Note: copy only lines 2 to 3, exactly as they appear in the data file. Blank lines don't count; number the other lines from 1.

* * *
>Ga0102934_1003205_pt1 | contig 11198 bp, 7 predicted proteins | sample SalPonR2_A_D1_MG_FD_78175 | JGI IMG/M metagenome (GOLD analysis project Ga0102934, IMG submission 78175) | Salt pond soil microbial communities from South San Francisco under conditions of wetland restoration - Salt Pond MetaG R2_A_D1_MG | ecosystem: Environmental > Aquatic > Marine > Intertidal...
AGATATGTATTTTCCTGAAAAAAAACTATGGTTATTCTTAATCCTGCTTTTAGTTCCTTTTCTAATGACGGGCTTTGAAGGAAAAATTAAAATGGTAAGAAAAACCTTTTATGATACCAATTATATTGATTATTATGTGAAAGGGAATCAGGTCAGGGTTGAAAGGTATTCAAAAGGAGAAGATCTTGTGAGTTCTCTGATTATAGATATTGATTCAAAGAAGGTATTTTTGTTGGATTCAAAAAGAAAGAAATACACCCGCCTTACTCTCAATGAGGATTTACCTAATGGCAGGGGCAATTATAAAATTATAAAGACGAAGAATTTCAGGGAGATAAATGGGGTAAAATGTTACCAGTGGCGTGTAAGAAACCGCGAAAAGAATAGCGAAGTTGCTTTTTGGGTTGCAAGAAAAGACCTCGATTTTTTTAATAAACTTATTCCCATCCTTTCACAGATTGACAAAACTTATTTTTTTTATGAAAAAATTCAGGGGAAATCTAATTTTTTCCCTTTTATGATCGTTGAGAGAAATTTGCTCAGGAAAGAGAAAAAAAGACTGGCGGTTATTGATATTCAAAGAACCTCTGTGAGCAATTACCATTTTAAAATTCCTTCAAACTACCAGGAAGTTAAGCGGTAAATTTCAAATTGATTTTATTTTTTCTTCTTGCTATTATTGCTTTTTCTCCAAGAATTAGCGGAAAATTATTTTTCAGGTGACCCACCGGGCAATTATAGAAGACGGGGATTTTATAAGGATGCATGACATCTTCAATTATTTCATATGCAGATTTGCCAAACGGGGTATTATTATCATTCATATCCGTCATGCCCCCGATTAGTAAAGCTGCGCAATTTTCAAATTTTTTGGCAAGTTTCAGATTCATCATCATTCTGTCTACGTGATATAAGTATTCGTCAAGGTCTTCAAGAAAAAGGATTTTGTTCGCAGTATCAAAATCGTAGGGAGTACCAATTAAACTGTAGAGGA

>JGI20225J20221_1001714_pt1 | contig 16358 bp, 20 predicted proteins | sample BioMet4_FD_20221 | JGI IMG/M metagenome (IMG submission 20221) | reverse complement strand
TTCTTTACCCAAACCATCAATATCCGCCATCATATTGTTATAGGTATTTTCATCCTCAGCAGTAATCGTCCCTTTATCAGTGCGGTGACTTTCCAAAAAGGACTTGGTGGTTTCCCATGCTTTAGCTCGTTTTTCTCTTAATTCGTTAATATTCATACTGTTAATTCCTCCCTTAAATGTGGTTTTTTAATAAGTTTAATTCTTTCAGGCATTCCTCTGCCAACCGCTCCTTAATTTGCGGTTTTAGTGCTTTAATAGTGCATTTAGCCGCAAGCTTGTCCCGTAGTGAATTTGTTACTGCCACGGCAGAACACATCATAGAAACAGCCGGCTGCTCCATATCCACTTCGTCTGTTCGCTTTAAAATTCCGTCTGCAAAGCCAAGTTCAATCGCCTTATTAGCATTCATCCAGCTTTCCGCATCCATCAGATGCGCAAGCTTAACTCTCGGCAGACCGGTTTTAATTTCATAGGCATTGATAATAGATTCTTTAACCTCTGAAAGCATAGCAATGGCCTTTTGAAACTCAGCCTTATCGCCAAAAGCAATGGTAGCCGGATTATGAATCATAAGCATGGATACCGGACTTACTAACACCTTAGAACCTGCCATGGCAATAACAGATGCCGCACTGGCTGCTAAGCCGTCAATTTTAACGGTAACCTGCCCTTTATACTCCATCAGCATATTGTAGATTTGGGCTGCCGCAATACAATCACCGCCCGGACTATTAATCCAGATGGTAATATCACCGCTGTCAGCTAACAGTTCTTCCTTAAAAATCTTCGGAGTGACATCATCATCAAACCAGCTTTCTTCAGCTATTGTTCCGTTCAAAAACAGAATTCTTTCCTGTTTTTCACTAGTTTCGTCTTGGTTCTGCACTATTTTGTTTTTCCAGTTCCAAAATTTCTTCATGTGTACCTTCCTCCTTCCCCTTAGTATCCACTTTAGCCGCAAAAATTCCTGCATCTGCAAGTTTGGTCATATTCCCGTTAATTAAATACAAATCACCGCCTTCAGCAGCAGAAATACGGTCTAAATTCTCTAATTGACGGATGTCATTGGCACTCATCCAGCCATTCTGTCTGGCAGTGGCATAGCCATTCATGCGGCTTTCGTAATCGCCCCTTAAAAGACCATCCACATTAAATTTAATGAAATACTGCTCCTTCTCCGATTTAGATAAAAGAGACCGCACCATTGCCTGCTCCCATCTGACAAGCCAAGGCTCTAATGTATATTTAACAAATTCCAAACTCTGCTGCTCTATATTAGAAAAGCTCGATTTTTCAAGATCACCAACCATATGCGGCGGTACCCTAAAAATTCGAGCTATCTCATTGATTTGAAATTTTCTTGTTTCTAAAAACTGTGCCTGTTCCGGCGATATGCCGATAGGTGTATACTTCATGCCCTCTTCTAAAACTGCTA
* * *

AGATATGTATTTTCCTGAAAAAAAACTATGGTTATTCTTAATCCTGCTTTTAGTTCCTTTTCTAATGACGGGCTTTGAAGGAAAAATTAAAATGGTAAGAAAAACCTTTTATGATACCAATTATATTGATTATTATGTGAAAGGGAATCAGGTCAGGGTTGAAAGGTATTCAAAAGGAGAAGATCTTGTGAGTTCTCTGATTATAGATATTGATTCAAAGAAGGTATTTTTGTTGGATTCAAAAAGAAAGAAATACACCCGCCTTACTCTCAATGAGGATTTACCTAATGGCAGGGGCAATTATAAAATTATAAAGACGAAGAATTTCAGGGAGATAAATGGGGTAAAATGTTACCAGTGGCGTGTAAGAAACCGCGAAAAGAATAGCGAAGTTGCTTTTTGGGTTGCAAGAAAAGACCTCGATTTTTTTAATAAACTTATTCCCATCCTTTCACAGATTGACAAAACTTATTTTTTTTATGAAAAAATTCAGGGGAAATCTAATTTTTTCCCTTTTATGATCGTTGAGAGAAATTTGCTCAGGAAAGAGAAAAAAAGACTGGCGGTTATTGATATTCAAAGAACCTCTGTGAGCAATTACCATTTTAAAATTCCTTCAAACTACCAGGAAGTTAAGCGGTAAATTTCAAATTGATTTTATTTTTTCTTCTTGCTATTATTGCTTTTTCTCCAAGAATTAGCGGAAAATTATTTTTCAGGTGACCCACCGGGCAATTATAGAAGACGGGGATTTTATAAGGATGCATGACATCTTCAATTATTTCATATGCAGATTTGCCAAACGGGGTATTATTATCATTCATATCCGTCATGCCCCCGATTAGTAAAGCTGCGCAATTTTCAAATTTTTTGGCAAGTTTCAGATTCATCATCATTCTGTCTACGTGATATAAGTATTCGTCAAGGTCTTCAAGAAAAAGGATTTTGTTCGCAGTATCAAAATCGTAGGGAGTACCAATTAAACTGTAGAGGA

>JGI20225J20221_1001714_pt1 | contig 16358 bp, 20 predicted proteins | sample BioMet4_FD_20221 | JGI IMG/M metagenome (IMG submission 20221) | reverse complement strand